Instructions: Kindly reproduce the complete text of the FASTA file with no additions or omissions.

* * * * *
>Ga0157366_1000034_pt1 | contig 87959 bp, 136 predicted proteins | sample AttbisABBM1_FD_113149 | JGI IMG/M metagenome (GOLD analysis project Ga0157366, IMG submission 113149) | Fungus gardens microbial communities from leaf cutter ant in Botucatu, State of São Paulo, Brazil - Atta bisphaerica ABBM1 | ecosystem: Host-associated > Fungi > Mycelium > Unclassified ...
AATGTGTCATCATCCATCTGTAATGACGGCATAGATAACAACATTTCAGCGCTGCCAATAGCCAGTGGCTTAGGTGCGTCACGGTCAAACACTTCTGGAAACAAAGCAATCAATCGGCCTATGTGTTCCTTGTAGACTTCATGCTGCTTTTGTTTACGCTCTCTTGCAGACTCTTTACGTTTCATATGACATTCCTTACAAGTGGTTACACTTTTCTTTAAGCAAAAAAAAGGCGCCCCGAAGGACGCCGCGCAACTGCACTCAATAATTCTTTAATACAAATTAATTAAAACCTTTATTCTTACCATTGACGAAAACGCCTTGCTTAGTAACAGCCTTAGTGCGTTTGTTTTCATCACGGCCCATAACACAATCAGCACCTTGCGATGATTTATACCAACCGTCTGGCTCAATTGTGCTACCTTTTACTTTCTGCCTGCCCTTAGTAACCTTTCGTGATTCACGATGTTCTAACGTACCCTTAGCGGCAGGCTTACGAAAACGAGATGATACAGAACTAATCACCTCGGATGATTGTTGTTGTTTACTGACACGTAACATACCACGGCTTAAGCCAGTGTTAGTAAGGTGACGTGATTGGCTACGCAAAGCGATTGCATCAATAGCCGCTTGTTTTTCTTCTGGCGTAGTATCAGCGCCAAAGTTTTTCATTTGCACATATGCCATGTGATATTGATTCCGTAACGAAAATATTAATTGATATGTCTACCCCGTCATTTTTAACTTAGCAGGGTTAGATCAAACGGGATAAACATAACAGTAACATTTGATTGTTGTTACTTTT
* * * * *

>Ga0157366_1000034_pt1 | contig 87959 bp, 136 predicted proteins | sample AttbisABBM1_FD_113149 | JGI IMG/M metagenome (GOLD analysis project Ga0157366, IMG submission 113149) | Fungus gardens microbial communities from leaf cutter ant in Botucatu, State of São Paulo, Brazil - Atta bisphaerica ABBM1 | ecosystem: Host-associated > Fungi > Mycelium > Unclassified ...
AATGTGTCATCATCCATCTGTAATGACGGCATAGATAACAACATTTCAGCGCTGCCAATAGCCAGTGGCTTAGGTGCGTCACGGTCAAACACTTCTGGAAACAAAGCAATCAATCGGCCTATGTGTTCCTTGTAGACTTCATGCTGCTTTTGTTTACGCTCTCTTGCAGACTCTTTACGTTTCATATGACATTCCTTACAAGTGGTTACACTTTTCTTTAAGCAAAAAAAAGGCGCCCCGAAGGACGCCGCGCAACTGCACTCAATAATTCTTTAATACAAATTAATTAAAACCTTTATTCTTACCATTGACGAAAACGCCTTGCTTAGTAACAGCCTTAGTGCGTTTGTTTTCATCACGGCCCATAACACAATCAGCACCTTGCGATGATTTATACCAACCGTCTGGCTCAATTGTGCTACCTTTTACTTTCTGCCTGCCCTTAGTAACCTTTCGTGATTCACGATGTTCTAACGTACCCTTAGCGGCAGGCTTACGAAAACGAGATGATACAGAACTAATCACCTCGGATGATTGTTGTTGTTTACTGACACGTAACATACCACGGCTTAAGCCAGTGTTAGTAAGGTGACGTGATTGGCTACGCAAAGCGATTGCATCAATAGCCGCTTGTTTTTCTTCTGGCGTAGTATCAGCGCCAAAGTTTTTCATTTGCACATATGCCATGTGATATTGATTCCGTAACGAAAATATTAATTGATATGTCTACCCCGTCATTTTTAACTTAGCAGGGTTAGATCAAACGGGATAAACATAACAGTAACATTTGATTGTTGTTACTTTT